How UI Packages and Ships Your Urethane Parts: With Great Care
Responsible for Procurement & Logistics, Jim O’Marra makes sure we don’t run out of items that can bring production to a screeching halt. These items include everything from buckets and raw materials . . . to coffee.
“You really don’t want to run out of coffee around here,” he says. “No one can start the day properly without it.”
Jim came to UI in 202 as Materials Manager after relocating from the Raleigh area. With 20+ years of experience in logistics, manufacturing, and customer service it did not take long for him to get his feet on the ground, and his contributions led to his quick promotion to Logistics and Procurement Manager.
In that role, Jim is responsible for all of UI’s purchasing needs, but equally important is the role he plays in ensuring our shipments are packed and shipped with precision and care. We sat down with Jim recently to get his thoughts on this process.
CM: As logistics manager for custom manufactured and sometimes extra-large or oddly shaped parts, I’m sure there are challenges to receiving/shipping. What has been the biggest challenge?
JPO: Because of the breadth of the custom products we make—from tiny 2” no-crush wheels to covered rollers that may be almost 8 feet long—we have to be equally “custom” when it comes to packaging. For instance, we may build custom crates and oversized pallets for the larger rollers that we ship. We tackle these challenges with the same “can-do” attitude and ingenuity that we use to develop unique parts that meet our customer’s needs
CM: “Many of the parts UI ships require special handling. How do you prevent breakage or shipments arriving at the destination in broken or crushed boxes?”
JPO: If a package is ready to ship and it contains loose items for air or ground shipment via UPS or FedEx, we add enough bubble wrap, paper, or foam to prevent the items from moving in transit. This also helps with keeping the integrity of the box intact.
Our larger items ship with “Less-Than-Truckload” (“LTL”) freight carriers (where the pallets are handled through multiple distribution centers and on multiple trucks), all packages are placed in the center of the skid free from any overhang, banded down, and then wrapped with stretch wrap to prevent the products on the skid from moving in transit. All packages get properly labeled as needed regarding “Heavy Package” or “Do Not Stack”.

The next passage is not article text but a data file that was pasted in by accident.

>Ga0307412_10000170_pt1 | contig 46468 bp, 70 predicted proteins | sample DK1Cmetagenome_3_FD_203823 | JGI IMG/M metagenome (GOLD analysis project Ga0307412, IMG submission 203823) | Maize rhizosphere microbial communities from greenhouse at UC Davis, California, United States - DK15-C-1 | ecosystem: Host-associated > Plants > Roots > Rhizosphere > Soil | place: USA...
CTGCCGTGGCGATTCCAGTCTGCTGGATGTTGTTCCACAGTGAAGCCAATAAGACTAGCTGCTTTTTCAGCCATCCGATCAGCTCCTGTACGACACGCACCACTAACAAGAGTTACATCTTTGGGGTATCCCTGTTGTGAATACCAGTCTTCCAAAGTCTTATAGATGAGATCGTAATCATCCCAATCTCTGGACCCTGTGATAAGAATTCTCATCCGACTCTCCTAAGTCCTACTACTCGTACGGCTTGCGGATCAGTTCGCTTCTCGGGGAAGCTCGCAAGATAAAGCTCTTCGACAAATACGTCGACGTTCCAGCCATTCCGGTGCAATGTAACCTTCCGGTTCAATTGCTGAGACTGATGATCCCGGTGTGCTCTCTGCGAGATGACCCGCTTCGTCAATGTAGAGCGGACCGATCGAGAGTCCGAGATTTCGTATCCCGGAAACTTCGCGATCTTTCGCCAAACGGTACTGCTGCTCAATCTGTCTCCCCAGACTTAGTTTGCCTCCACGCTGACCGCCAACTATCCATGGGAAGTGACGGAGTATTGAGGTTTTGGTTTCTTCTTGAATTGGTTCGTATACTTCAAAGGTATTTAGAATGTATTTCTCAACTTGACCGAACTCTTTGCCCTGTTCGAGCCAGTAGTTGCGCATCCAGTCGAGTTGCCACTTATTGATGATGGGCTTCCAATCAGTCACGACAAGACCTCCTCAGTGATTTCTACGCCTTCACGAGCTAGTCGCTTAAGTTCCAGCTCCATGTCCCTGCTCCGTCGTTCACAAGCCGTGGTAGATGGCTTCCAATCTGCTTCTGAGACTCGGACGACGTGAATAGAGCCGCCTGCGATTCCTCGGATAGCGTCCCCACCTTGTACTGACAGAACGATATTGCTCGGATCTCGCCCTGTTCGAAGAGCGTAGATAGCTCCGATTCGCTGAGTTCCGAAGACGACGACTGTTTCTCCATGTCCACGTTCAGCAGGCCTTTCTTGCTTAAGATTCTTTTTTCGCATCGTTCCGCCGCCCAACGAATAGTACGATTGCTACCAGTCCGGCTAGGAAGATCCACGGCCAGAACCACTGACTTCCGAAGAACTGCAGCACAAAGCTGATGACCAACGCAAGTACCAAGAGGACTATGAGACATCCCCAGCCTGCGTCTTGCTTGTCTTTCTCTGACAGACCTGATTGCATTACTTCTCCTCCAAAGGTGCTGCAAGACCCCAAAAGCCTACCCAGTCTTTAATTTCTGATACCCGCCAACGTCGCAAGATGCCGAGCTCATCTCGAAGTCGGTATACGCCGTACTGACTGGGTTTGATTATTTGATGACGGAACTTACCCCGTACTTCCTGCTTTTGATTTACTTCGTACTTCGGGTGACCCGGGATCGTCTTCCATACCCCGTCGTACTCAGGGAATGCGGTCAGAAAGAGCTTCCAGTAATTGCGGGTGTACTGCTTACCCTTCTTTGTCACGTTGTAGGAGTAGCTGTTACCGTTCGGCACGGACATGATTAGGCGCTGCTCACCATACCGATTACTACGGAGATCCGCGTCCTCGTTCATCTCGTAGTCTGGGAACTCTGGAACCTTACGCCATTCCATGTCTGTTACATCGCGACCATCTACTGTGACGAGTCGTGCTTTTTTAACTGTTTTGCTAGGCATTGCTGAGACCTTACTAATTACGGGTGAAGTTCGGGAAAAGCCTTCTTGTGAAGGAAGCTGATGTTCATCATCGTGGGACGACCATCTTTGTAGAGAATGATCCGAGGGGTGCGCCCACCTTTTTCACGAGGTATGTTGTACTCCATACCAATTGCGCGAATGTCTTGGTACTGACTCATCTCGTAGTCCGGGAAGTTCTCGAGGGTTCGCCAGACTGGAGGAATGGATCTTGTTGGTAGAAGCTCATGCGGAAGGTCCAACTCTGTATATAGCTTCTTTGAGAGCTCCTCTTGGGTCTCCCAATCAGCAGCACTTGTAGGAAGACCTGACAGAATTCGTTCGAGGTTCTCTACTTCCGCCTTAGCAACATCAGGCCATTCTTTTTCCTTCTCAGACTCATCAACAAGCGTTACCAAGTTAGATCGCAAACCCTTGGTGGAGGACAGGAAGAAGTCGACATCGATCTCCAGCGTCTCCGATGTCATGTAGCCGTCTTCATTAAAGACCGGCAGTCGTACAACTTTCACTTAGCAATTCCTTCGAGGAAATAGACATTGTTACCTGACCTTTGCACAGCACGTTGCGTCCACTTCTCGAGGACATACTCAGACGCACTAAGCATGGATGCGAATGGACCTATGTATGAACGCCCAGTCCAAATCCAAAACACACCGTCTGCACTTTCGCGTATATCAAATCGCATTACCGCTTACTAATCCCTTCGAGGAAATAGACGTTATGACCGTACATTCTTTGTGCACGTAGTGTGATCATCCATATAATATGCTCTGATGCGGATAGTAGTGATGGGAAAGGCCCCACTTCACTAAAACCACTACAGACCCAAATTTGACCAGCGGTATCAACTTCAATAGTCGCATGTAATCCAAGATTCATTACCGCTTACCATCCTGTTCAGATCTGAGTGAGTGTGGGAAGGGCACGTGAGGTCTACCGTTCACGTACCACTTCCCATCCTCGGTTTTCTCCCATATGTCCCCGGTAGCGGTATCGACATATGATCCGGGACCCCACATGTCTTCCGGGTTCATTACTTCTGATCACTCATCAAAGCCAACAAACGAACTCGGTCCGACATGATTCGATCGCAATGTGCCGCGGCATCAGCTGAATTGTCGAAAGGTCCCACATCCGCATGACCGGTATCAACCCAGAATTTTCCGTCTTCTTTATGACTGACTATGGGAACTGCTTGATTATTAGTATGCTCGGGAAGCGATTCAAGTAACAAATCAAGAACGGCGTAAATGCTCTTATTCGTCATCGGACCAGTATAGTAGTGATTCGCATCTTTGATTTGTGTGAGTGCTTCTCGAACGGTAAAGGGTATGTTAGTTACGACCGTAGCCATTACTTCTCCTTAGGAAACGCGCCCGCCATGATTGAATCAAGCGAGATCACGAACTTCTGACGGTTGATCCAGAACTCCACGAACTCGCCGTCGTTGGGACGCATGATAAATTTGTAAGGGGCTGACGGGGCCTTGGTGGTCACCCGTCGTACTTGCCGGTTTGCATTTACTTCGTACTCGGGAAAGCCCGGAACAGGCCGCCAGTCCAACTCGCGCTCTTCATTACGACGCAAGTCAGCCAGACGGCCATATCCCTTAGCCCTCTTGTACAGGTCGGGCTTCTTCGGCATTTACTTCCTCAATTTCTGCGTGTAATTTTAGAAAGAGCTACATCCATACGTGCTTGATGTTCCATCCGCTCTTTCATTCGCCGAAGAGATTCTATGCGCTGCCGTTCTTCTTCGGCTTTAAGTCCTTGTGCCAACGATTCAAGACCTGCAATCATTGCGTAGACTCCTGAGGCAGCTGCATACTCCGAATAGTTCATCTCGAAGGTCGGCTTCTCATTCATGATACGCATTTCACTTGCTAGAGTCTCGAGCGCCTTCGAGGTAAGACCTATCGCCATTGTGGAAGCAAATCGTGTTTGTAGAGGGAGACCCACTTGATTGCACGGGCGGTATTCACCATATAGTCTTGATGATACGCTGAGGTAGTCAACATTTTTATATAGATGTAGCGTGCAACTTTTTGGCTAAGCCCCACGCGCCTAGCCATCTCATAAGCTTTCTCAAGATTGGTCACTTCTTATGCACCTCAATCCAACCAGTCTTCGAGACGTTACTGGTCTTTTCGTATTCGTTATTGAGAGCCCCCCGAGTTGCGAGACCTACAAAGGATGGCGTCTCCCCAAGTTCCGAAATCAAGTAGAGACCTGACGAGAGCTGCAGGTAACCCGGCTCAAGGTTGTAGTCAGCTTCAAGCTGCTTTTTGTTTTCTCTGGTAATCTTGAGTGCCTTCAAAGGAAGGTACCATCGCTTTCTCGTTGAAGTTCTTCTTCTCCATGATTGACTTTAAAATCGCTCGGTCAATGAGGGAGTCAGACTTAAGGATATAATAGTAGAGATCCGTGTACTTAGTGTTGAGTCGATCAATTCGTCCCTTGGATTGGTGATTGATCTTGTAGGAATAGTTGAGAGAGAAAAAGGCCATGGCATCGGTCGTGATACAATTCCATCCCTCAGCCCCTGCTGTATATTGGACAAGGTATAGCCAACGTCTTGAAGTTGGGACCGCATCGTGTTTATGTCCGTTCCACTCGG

CM: Over the years, how has what you’ve learned about shipping custom parts translated to saving money for UI customers?
JPO: There is only one true way of saving customers money on custom part shipments and that is by running freight quotes from multiple sources such as Southeastern Freight, XPO, or Estes, etc…when the freight terms have been setup as Pre Pay & Add. We always choose the cheaper option if there is no specified ETD.
CM: How do you organize and prioritize so many shipments?
JPO: We ship products out daily through UPS and LTL carriers. We have areas set up in the shipping department for small outbound shipments as well as large. These areas are kept separate to avoid any type of confusion or mishandling.
What dictates the priority of shipments are customers’ due dates—if we have an overabundance of shipments ready to ship out on the same day, we make sure the ones that are due first get ship first.
CM: Last question, which factors do you consider when determining shipment methods?
DJY: Several different factors go into the process of determining shipping methods for a customer’s order:
The size of the shipment. If the weight is under 150 lbs, that’s usually a UPS shipment; if it’s over 150 lbs, then it’s an LTL carrier.
Customer’s preferred method. The saying “The customer is always right” definitely applies here. We ship orders however the customer requests–UPS, LTL, local pickup etc.
Shipping Costs. Most customers don’t want to pay a lot for shipping if it isn’t necessary. We always try to provide our customers with all the options when it comes to shipping their order. They may say it doesn’t matter how long it takes to get here, just do it at the lowest possible cost.
Transit time. But then there are some customers that have to have their parts by a certain date and cost isn’t a factor. That means sometimes it’s better to go with a better transit time than a better cost.
Shipping will always play a part in our daily activity, and now we have so many options. At one time, the post office and UPS were the main mailing/shipping options; now there’s FedEx, DHL, and so many others. The only thing we can’t do at the moment is “get it there yesterday,” but we will always do what we can to meet our customers’ needs.